A personal QAM-eo

Jan 28, 2012, 07:02 IST | Vikram Phukan

With gay pride week finishing off with the Queer Azaadi March (QAM) or gay parade today, a look at whether pride is simply posturing or has deeper significance for the community

With gay pride week finishing off with the Queer Azaadi March (QAM) or gay parade today, a look at whether pride is simply posturing or has deeper significance for the community

This week saw the build-up to the Queer Azaadi March, which is what the annual gay pride parade in Mumbai calls itself. A posse of enthusiastic young organizers put together a series of well-attended events. There was a festival of queer cinema, a rock concert featuring talented gay musicians, a performance gala presented by irrepressible dancing transsexuals, even an impromptu flash-mob at Marine Drive.

Take that, Mumbai: Supporters and members of the  Lesbian, Gay,
Bisexual, Transgender and Intersex (LGBT) community in a flash mob
at Marine Drive held earlier this week  to express solidarity and support
for a cause. The initiative was part of the celebrations leading up to the
Gay Pride March today. Pic/Shadab Khan

Not to mention, there were popular cameos by Hrithik Roshan and Imran Khan, who proved to be actors with a social conscience. Today, thousands will descend upon August Kranti Maidan, from whence will be launched the fourth edition of Mumbai's own pride parade. After much wrangling, police permissions are finally in place, and although the stretch from the maidan to Girgaum Chowpatty, along which the parade advances, is the same as in previous years, the complexion of the crowd is expected to be more upbeat than ever before.

Let's groove: A flash mob by Lesbian Gay Bisexual Transgender (LGBT)
members and supporters at Marine Drive, earlier this week in the lead
up to the parade today. Pic/Shadab Khan

Over the past few years, the queer community in Mumbai has shed several skins, and in that molting has crystallized a sense of a new pan-queer identity that is confident and brazen and inclusive. Even if contemporary gay existence in India is still powered by the proverbial closet, the numbers at such events keep growing each year.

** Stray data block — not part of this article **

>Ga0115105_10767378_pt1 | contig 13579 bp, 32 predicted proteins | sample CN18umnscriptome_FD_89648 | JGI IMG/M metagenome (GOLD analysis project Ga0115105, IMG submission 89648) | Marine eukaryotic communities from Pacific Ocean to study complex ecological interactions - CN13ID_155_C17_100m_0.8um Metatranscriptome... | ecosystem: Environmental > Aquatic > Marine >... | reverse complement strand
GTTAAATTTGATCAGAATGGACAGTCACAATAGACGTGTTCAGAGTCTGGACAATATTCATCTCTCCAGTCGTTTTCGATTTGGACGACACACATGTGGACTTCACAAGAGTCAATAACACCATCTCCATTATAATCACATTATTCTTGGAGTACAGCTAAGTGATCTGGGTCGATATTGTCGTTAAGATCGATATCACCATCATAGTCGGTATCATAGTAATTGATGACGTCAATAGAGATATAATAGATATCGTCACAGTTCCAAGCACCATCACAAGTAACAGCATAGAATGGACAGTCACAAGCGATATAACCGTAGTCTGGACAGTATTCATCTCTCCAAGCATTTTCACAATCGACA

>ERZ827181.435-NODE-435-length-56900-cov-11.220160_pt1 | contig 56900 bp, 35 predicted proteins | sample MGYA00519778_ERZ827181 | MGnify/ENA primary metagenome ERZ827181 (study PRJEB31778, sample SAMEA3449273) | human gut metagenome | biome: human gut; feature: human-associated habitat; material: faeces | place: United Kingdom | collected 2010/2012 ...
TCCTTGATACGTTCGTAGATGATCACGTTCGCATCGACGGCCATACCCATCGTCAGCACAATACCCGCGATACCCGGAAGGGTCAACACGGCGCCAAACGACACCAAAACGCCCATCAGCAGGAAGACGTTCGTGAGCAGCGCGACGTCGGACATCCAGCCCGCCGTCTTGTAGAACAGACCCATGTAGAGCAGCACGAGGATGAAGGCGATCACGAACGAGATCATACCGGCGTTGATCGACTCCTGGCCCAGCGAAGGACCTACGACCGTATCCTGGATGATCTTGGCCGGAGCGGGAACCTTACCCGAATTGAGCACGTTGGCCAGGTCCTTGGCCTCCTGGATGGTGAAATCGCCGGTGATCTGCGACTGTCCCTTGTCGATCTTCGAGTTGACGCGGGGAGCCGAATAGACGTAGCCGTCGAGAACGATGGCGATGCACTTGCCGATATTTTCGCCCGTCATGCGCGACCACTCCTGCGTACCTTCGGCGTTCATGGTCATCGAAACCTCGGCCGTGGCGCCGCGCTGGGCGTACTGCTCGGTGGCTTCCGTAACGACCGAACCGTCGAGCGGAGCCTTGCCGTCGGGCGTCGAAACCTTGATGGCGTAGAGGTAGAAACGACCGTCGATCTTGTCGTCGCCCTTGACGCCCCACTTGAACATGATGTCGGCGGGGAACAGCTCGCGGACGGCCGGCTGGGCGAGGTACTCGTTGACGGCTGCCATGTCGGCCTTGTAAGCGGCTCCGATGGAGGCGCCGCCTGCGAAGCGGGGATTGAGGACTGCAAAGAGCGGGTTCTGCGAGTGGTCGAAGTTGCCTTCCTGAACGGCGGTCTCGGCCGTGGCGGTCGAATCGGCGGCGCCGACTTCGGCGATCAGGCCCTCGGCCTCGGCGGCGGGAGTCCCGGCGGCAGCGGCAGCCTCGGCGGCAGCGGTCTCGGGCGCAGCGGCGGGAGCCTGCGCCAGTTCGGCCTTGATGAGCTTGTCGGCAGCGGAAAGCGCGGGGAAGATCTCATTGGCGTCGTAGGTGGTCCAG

Incluive: Benjamin Jealous, president of the National Association for
the Advancement of Colored People, at the Creating Change conference
in the US

It will be some time before we can reach the levels of attendance at internationally-renowned pride parades, like San Francisco Pride, for instance, where gigantic carnival floats ferry whole contingents representing the complete spectrum of queer people, from firemen in uniforms to drag queens with huge bouffants, from cheery parents' groups to policemen striding nonchalantly to a martial rhythm.

Target of hate: Family members of gay Ugandan activist David Kato
during a memorial service in Kampala, Uganda on January 26, 2012.
Kato was brutally murdered in his home in Mukono District in Kyetume.

In Mumbai, Republic-Day-style floats are not allowed, but there are colourful hand-painted banners and rainbow flags sold at Rs 50 apiece, and lively sloganeering that is as earnest as it is shrill. In this entire hubbub, it is perhaps easy to be asked, what does this pride actually signify? Why are the Azaadi marchers, reveling in their otherness, so proud of themselves, and so gratified by this kind of display?

It is a fair question. After all, for all practical purposes, people are born gay. It isn't something you earn, or achieve, or choose. The accepted idea is that you can't be proud of what you can't help being. For example, you can't be proud of having a fair complexion, or being born into a certain religion or a specific community (just as you cannot discriminate against others, by the same token).

You can be proud only of the tangible, measurable things that you have earned. Like air miles, or scholarships, or a citation of merit, even. In practice, however, people derive succour from exactly these things -- being tall, or fair, or naturally endowed. Sometimes the pride stems from a sense of superiority, in being divinely ordained to being several notches above the hoi polloi.

Think of white supremacists. In a rapidly collapsing global world, these ideas are being turned on their heads, and arguments associated with racial superiority are constantly being laid to rest.